1. What’s the risk?
Horses, ferrets, dogs and even sea otters are susceptible to flu, but birds and pigs are the main worry for humans. The possibility of a pandemic arises when flu is passed from a wild bird to a human, usually via a domesticated bird like a chicken, or a pig. Sometimes the animal is also infected by a human flu strain, and they combine to produce a variant like the H1N1 swine flu that killed an estimated 284,000 people. People have little or no immunity to new strains, and existing vaccines don’t protect against them, so they spread easily. Flu pandemics have occurred four times in the last 100 years. In 1918, the most devastating of them killed as many as 50 million people. Among humans, flu is transmitted mainly via tiny droplets that they emit when they cough, sneeze or talk, although airborne transmission is thought to be possible.
2. Where does it happen?
• The first known H5N8 flu virus was detected in Ireland in 1983. In 2014, it emerged in South Korea and resulted in the culling of 600,000 fowl. In the following three years, it caused serious outbreaks on European and North American poultry farms, most likely as a result of the intermingling of migrant ducks, swans and geese at their Arctic breeding grounds. The H5N8 strain is now reported in the Northern Hemisphere almost every year and is behind a fresh wave of outbreaks in Europe, Asia and Africa.
• A strain known as H5N1 that was first detected in 1996 in a farmed goose in southern China began spreading a decade later in poultry across Asia, then to Europe and Africa. Countries in Southeast Asia alone culled 140 million fowl and spent about $10 billion on controlling the virus. The strain was also blamed for the death of more than 450 people, mostly in Indonesia and Egypt.
• H5N2 resulted in the worst animal disease outbreak in the history of the U.S. in 2014-15, with more than 44 million fowl culled. The strains responsible for that outbreak aren’t known to have sickened humans.
• In December 2020 seven people in Russia were infected with the H5N8 strain of bird flu while responding to an outbreak on an egg-producing farm in Astrakhan. Some 101,000 of 900,000 hens died on the farm, according to the World Health Organization, which said the affected workers developed no illness.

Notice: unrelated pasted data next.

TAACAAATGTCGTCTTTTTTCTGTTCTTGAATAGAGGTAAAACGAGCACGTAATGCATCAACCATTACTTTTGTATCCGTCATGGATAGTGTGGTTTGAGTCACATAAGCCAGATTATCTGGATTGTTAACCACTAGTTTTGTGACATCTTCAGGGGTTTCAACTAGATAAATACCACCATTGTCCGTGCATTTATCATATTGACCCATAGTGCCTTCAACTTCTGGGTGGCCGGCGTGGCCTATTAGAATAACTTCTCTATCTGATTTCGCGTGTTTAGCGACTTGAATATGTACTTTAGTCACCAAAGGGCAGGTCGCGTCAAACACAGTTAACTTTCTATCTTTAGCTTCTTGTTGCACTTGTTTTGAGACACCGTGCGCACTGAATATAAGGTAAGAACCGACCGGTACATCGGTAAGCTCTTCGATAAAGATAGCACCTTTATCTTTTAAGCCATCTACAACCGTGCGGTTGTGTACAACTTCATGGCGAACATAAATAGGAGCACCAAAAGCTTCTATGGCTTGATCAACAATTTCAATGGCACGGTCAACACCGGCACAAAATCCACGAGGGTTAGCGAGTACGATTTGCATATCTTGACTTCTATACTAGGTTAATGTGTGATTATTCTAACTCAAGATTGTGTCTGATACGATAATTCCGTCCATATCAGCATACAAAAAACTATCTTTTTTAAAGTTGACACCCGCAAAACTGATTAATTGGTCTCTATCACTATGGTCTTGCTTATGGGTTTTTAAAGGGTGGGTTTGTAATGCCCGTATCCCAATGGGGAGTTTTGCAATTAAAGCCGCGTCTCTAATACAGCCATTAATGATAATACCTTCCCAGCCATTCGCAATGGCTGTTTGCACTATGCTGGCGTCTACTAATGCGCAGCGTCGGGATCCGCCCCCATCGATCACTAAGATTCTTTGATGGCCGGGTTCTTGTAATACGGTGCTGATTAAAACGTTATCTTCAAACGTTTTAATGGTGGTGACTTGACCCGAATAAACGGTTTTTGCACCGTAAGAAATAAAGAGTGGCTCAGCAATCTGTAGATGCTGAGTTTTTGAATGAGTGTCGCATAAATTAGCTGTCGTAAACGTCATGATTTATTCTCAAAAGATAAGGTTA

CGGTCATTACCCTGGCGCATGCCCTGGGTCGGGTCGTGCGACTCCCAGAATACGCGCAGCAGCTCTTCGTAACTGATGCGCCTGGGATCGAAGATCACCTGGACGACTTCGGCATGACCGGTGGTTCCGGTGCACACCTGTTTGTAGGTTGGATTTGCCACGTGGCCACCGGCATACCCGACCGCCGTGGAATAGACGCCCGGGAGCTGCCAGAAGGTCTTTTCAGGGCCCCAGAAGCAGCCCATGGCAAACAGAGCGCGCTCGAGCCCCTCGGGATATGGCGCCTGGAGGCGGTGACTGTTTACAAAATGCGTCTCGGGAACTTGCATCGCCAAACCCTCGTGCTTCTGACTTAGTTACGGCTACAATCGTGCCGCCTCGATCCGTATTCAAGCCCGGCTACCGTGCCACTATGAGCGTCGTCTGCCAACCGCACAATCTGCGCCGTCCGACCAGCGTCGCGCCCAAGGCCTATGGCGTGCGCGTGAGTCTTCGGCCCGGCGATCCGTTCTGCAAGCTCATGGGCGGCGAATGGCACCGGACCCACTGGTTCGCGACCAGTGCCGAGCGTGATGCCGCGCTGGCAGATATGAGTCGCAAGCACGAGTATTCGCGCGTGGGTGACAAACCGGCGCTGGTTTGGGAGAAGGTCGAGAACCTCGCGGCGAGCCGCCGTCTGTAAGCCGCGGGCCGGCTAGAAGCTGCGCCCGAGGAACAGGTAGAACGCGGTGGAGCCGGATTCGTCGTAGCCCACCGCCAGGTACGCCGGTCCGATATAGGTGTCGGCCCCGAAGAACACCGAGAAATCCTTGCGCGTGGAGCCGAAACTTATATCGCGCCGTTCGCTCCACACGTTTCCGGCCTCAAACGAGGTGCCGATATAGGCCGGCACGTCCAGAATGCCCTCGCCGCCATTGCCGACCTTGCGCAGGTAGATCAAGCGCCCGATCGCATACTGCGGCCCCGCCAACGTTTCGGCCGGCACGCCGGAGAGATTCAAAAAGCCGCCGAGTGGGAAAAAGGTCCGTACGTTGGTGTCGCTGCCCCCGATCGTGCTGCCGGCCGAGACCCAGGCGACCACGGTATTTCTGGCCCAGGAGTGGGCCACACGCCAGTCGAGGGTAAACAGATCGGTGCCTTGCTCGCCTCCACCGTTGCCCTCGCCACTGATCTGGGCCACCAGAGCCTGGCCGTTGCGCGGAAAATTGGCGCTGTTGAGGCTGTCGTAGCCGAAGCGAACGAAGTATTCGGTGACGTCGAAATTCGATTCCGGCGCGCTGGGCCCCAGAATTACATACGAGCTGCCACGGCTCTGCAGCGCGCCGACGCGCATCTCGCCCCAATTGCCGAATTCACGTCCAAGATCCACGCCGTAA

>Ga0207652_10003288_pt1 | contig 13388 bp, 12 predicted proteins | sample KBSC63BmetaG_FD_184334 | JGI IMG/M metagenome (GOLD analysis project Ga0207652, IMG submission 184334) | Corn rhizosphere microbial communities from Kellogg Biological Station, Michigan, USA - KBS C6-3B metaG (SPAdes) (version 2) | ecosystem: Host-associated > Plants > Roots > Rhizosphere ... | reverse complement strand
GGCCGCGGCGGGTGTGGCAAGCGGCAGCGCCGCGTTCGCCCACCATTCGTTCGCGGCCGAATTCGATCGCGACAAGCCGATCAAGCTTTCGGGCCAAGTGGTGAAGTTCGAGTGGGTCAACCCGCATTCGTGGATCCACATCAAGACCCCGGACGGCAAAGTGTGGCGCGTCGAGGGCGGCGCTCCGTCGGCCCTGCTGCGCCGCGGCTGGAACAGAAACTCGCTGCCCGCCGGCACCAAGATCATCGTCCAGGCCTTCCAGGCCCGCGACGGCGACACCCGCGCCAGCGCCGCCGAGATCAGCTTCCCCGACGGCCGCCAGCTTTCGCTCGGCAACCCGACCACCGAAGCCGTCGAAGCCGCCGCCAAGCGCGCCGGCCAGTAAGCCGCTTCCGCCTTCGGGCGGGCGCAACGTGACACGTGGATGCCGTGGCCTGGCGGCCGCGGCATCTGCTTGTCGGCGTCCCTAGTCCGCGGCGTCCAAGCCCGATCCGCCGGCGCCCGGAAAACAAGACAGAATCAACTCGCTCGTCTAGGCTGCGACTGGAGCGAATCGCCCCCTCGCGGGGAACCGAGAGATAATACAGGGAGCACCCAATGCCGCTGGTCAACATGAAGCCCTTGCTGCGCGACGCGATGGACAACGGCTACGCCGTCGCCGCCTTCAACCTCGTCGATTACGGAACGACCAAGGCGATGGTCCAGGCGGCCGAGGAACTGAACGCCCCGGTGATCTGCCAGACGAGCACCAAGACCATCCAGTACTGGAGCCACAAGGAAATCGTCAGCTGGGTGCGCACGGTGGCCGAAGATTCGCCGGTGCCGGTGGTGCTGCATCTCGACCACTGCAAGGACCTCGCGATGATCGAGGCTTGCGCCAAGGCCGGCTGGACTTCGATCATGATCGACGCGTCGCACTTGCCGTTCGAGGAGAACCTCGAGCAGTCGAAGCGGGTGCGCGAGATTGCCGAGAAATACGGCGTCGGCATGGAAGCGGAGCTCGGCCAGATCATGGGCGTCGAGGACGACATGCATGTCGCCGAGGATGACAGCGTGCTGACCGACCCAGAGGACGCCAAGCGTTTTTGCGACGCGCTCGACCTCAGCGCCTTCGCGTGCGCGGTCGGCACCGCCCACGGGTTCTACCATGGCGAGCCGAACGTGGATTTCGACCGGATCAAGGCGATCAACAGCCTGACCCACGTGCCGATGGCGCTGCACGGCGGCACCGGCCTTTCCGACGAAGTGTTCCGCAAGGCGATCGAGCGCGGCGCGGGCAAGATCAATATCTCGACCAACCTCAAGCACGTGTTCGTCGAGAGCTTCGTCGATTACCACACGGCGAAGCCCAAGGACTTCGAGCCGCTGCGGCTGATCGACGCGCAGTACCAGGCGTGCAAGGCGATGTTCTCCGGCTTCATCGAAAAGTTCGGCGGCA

• In May 2021, an infection involving a 41-year-old man in China’s eastern province of Jiangsu marked the first appearance of H10N3 bird flu in humans, according to the country’s National Health Commission. There was no evidence that it can spread from human-to-human, although a White House official said it was being closely watched by the U.S. Centers for Disease Control and Prevention.
All human infections caused by a novel influenza subtype are notifiable under the WHO’s 2005 International Health Regulations.
3. What do the names mean?
Influenza A viruses are classified into subtypes based on two surface proteins: hemagglutinin (or “HA” for short) and neuraminidase (or “NA”). The H5N8 virus has HA 5 protein and NA 8 protein. At least 16 hemagglutinins (H1 to H16), and 9 neuraminidases (N1 to N9) subtypes have been found in viruses from birds. Avian flu viruses have also been isolated, although less frequently, from mammalian species including rats, mice, weasels, ferrets, pigs, cats, tigers, dogs and horses as well as humans. The H1N1 and H3N2 subtypes are the main influenza A viruses circulating in people.
4. What can be done?
The more flu viruses spread, the more opportunity they have to mutate in ways that may increase their ability to infect people. That’s why the WHO stresses global surveillance of flu viruses that may affect human or animal health. Virus particles are genetically sequenced, and the information uploaded and shared on the GISAID database, an online portal used to track the evolution and geographic spread of influenza and, more recently, strains of SARS-CoV-2, the coronavirus responsible for Covid-19.
5. What about flu vaccines?
Public-health experts advocate vaccination as the best protection against flu for people. However, its efficacy varies widely depending on the closeness of the match between that season’s viruses and the vaccine, which is usually reformulated each year. The National Institutes of Health in the U.S. announced in June it was starting a first-in-human trial to assess a so-called universal flu vaccine designed to protect against multiple strains.
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